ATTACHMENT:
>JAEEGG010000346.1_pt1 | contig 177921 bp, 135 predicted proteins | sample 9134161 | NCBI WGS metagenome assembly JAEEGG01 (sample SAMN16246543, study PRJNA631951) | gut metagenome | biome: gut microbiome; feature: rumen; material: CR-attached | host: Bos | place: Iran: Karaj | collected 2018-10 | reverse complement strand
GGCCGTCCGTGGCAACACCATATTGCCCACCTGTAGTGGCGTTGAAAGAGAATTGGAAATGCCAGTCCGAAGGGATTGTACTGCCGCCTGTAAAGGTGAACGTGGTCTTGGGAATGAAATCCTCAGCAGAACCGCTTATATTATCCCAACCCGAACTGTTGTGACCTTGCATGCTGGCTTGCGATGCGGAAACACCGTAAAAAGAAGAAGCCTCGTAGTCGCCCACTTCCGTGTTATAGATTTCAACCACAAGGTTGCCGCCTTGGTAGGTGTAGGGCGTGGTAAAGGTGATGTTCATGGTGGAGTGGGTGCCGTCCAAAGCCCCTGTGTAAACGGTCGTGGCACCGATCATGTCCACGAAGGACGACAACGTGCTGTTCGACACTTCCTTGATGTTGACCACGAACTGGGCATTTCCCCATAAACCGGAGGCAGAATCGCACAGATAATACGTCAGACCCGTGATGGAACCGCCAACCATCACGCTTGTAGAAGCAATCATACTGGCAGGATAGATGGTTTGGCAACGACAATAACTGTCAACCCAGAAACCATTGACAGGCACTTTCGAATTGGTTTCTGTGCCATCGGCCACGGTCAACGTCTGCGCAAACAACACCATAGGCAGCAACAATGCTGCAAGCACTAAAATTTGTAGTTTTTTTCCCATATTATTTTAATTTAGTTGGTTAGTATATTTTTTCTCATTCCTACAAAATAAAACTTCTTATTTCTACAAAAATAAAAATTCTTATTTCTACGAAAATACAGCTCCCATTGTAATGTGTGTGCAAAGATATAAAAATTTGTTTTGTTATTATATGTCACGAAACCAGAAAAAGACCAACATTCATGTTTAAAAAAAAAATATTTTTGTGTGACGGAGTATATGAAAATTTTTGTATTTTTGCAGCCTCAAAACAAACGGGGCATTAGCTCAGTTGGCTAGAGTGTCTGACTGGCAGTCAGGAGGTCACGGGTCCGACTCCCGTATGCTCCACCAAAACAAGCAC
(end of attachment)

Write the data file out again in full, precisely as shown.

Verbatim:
>JAEEGG010000346.1_pt1 | contig 177921 bp, 135 predicted proteins | sample 9134161 | NCBI WGS metagenome assembly JAEEGG01 (sample SAMN16246543, study PRJNA631951) | gut metagenome | biome: gut microbiome; feature: rumen; material: CR-attached | host: Bos | place: Iran: Karaj | collected 2018-10 | reverse complement strand
GGCCGTCCGTGGCAACACCATATTGCCCACCTGTAGTGGCGTTGAAAGAGAATTGGAAATGCCAGTCCGAAGGGATTGTACTGCCGCCTGTAAAGGTGAACGTGGTCTTGGGAATGAAATCCTCAGCAGAACCGCTTATATTATCCCAACCCGAACTGTTGTGACCTTGCATGCTGGCTTGCGATGCGGAAACACCGTAAAAAGAAGAAGCCTCGTAGTCGCCCACTTCCGTGTTATAGATTTCAACCACAAGGTTGCCGCCTTGGTAGGTGTAGGGCGTGGTAAAGGTGATGTTCATGGTGGAGTGGGTGCCGTCCAAAGCCCCTGTGTAAACGGTCGTGGCACCGATCATGTCCACGAAGGACGACAACGTGCTGTTCGACACTTCCTTGATGTTGACCACGAACTGGGCATTTCCCCATAAACCGGAGGCAGAATCGCACAGATAATACGTCAGACCCGTGATGGAACCGCCAACCATCACGCTTGTAGAAGCAATCATACTGGCAGGATAGATGGTTTGGCAACGACAATAACTGTCAACCCAGAAACCATTGACAGGCACTTTCGAATTGGTTTCTGTGCCATCGGCCACGGTCAACGTCTGCGCAAACAACACCATAGGCAGCAACAATGCTGCAAGCACTAAAATTTGTAGTTTTTTTCCCATATTATTTTAATTTAGTTGGTTAGTATATTTTTTCTCATTCCTACAAAATAAAACTTCTTATTTCTACAAAAATAAAAATTCTTATTTCTACGAAAATACAGCTCCCATTGTAATGTGTGTGCAAAGATATAAAAATTTGTTTTGTTATTATATGTCACGAAACCAGAAAAAGACCAACATTCATGTTTAAAAAAAAAATATTTTTGTGTGACGGAGTATATGAAAATTTTTGTATTTTTGCAGCCTCAAAACAAACGGGGCATTAGCTCAGTTGGCTAGAGTGTCTGACTGGCAGTCAGGAGGTCACGGGTCCGACTCCCGTATGCTCCACCAAAACAAGCAC